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Bolivia Divided

Alexander van Schaick Jul 20, 2008

COCHABAMBA, Bolivia—Bolivian president Evo Morales and his leftist Movement Toward Socialism (MAS) party are heading toward an August electoral showdown with right-wing opponents who have stalled the government’s reform programs with a campaign for regional autonomy in the nation’s more prosperous eastern lowlands.

Over the past three months, four of Bolivia’s nine regional departments have passed “Autonomy Statutes,” which Morales and his supporters have called illegal and separatist. On June 29, residents of the department of Chuquisaca delivered another challenge to Morales, electing right-wing candidate Savina Cuéllar, a Quechua Indian and former peasant farmer, to serve as the department’s prefect (governor).

Yet there is a wild card looming over the political landscape: On Aug. 10, Morales and all of the prefects except Cuéllar will be put to a recall referendum. Voters will choose both whether they want Morales, Bolivia’s first indigenous president, to continue at the helm and whether they want their department’s prefect to continue to serve as well. MAS hopes that the recall referendum will not only reaffirm its mandate to carry out land reform, assert national sovereignty over natural resources, and redistribute wealth, but also remove a few of the prefects that have been its staunchest opponents.

Morales summarized the significance of the referendum, speaking in a rural community in Potosí: “Here the debate isn’t over Evo Morales, here the debate isn’t over the prefects, here the debate is over two economic models: If the privatizing, auctioneering neoliberal model will return or if the process of change will become stronger after the recall referendum.”

Regional Revolts

Morales swept into office in 2006 with a broad electoral mandate to enact land reform, nationalize the country’s hydrocarbon resources and redistribute the wealth to Bolivia’s impoverished majority. However, the principal political battle over the last year in Bolivia has been between the MAS-led central government and the departmental prefects.

Rather than trying to wrest control from MAS nationally, the right has led an “autonomy movement,” which seeks to transfer power from the central government to the departmental governments in its control. Over the past three months the departments of Santa Cruz, Beni, Pando, and Tarija each voted to approve autonomy statutes — essentially constitutions that would govern their respective departments. The National Electoral Court ruled that without approval from Bolivia’s Congress, the autonomy votes were illegal. President Morales urged residents of the four departments to abstain from voting. Now, with the election of Cuéllar to prefect, Chuquisaca also seems poised to go down the road of autonomy.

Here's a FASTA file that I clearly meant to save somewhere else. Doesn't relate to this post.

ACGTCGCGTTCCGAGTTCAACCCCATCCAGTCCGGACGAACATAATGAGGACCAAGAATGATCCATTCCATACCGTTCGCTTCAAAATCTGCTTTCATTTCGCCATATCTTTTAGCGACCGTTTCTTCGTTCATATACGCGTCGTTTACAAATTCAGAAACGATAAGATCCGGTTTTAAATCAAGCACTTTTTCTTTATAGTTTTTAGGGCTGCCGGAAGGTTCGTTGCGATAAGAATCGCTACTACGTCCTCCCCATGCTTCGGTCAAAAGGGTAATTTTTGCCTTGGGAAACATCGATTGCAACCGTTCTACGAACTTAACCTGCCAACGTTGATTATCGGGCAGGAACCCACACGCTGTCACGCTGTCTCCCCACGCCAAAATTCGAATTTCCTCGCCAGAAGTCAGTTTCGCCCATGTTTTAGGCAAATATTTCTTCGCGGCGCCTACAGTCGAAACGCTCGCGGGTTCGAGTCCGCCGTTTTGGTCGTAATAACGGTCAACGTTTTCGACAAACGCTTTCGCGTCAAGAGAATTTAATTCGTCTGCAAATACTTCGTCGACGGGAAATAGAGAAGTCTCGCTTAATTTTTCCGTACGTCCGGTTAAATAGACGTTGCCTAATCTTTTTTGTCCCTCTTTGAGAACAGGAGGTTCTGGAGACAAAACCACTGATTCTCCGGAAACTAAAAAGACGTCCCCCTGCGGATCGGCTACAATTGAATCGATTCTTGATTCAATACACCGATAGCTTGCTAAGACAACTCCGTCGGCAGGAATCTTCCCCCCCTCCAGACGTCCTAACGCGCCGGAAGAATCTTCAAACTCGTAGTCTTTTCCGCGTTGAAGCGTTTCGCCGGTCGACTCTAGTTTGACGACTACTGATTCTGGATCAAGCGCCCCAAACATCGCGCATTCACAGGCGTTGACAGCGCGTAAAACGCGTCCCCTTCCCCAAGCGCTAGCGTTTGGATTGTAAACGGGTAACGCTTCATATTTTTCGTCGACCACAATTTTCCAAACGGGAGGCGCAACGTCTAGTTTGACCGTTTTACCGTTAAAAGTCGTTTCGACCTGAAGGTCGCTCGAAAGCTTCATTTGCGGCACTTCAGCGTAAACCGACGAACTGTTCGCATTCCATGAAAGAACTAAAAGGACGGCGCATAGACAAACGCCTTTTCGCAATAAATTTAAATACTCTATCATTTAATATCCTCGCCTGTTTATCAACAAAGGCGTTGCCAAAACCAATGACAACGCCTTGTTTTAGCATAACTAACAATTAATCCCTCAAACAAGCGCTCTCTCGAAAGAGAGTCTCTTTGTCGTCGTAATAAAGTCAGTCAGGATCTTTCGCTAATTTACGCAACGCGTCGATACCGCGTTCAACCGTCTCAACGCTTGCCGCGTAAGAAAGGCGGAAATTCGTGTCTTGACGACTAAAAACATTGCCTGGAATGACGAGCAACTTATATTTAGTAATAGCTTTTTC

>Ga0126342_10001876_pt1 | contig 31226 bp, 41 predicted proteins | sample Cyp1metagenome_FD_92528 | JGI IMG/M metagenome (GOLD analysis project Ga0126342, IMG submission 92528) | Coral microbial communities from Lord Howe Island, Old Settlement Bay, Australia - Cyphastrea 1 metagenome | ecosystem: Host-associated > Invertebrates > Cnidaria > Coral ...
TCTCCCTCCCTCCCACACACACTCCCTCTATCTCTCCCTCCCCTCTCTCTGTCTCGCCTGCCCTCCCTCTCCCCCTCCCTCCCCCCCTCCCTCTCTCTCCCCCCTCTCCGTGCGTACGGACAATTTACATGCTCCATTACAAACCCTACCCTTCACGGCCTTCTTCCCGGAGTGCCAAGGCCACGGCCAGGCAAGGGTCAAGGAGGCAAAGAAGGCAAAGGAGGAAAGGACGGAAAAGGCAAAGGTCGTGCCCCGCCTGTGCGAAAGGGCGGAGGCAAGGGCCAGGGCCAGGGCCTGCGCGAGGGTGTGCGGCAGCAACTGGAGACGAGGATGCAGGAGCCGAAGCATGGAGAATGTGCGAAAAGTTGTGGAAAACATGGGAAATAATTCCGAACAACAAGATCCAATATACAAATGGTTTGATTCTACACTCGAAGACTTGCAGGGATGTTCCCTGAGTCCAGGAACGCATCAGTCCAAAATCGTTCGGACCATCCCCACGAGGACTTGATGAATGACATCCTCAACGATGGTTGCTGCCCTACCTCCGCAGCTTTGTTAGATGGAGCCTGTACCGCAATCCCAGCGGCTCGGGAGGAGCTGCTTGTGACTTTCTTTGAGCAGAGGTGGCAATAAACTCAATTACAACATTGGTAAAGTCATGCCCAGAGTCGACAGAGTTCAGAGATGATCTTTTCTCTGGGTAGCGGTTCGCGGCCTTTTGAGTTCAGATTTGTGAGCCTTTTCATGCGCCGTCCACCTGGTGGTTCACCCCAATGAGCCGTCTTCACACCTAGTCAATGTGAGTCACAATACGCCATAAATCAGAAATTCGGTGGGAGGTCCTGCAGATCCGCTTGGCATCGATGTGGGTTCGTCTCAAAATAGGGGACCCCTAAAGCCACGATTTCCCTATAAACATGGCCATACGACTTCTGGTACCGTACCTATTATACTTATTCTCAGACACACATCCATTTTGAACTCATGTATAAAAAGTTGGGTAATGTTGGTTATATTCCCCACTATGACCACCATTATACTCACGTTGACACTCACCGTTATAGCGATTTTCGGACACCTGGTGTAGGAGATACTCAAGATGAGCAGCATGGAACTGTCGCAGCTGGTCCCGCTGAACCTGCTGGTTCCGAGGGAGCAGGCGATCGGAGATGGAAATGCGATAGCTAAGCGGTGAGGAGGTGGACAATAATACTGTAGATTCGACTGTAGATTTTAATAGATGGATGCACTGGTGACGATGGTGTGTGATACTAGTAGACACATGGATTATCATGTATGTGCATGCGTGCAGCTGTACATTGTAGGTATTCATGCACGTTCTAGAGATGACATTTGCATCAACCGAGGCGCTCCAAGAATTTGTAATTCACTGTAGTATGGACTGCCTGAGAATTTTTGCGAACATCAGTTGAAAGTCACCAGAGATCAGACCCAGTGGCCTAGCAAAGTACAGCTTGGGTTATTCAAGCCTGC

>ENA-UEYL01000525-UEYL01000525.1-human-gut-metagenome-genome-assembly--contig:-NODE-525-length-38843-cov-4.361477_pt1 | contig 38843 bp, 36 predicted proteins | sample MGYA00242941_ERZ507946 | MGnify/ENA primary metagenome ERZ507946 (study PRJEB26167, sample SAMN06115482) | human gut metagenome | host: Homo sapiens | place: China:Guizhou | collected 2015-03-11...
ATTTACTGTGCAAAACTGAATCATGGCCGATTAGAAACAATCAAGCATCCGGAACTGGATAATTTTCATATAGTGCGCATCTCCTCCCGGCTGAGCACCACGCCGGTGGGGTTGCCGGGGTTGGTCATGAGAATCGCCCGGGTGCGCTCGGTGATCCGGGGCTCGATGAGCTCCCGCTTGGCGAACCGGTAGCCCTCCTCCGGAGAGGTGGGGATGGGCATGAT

Partying Like It’s 1899

Cuéllar’s election is the result of the conflicts surrounding Bolivia’s constituent assembly, which was held in the former capital of Sucre from August 2006 to November 2007.

In the assembly, MAS set out to create a new constitution that would reflect the demands and desires of Bolivia’s long-excluded indigenous and poor majority. The principal opposition groups, on the other hand, saw such a new constitution as a threat to their interests and did not want to see the assembly successfully concluded.

The main demand of many assembly persons from Sucre, particularly those on the right, was to restore Sucre as Bolivia’s sole capital, a privilege the city lost in 1899. Bolivia is unique in that it officially has two capital cities: La Paz, seat of the executive and legislative branches of the government, and Sucre, seat of the judiciary. Residents of Sucre have maintained over the years both a blue-blood sensibility and a fierce grudge over their city’s lost status.

At the outset of the assembly, few thought that moving the capital would be a serious issue given the logistical costs. However, in August 2007, assembly persons from Sucre, supported by the right-wing opposition, introduced the proposal in several committees of the assembly. For the opposition, the controversy over the capital was the perfect wedge issue for destabilizing the assembly.

On Aug. 15, MAS approved a motion that ended debate over relocating the capital, relegating the issue to a special committee. The move infuriated residents of Sucre. Protests escalated and began to take on openly violent and racist qualities. Assembly persons from MAS were persecuted and beaten in the streets; in some demonstrations against the assembly, protesters, dressed in the garb of indigenous women, wore donkey masks and shouted racial epithets. The lack of security forced the assembly to temporarily shut down in October.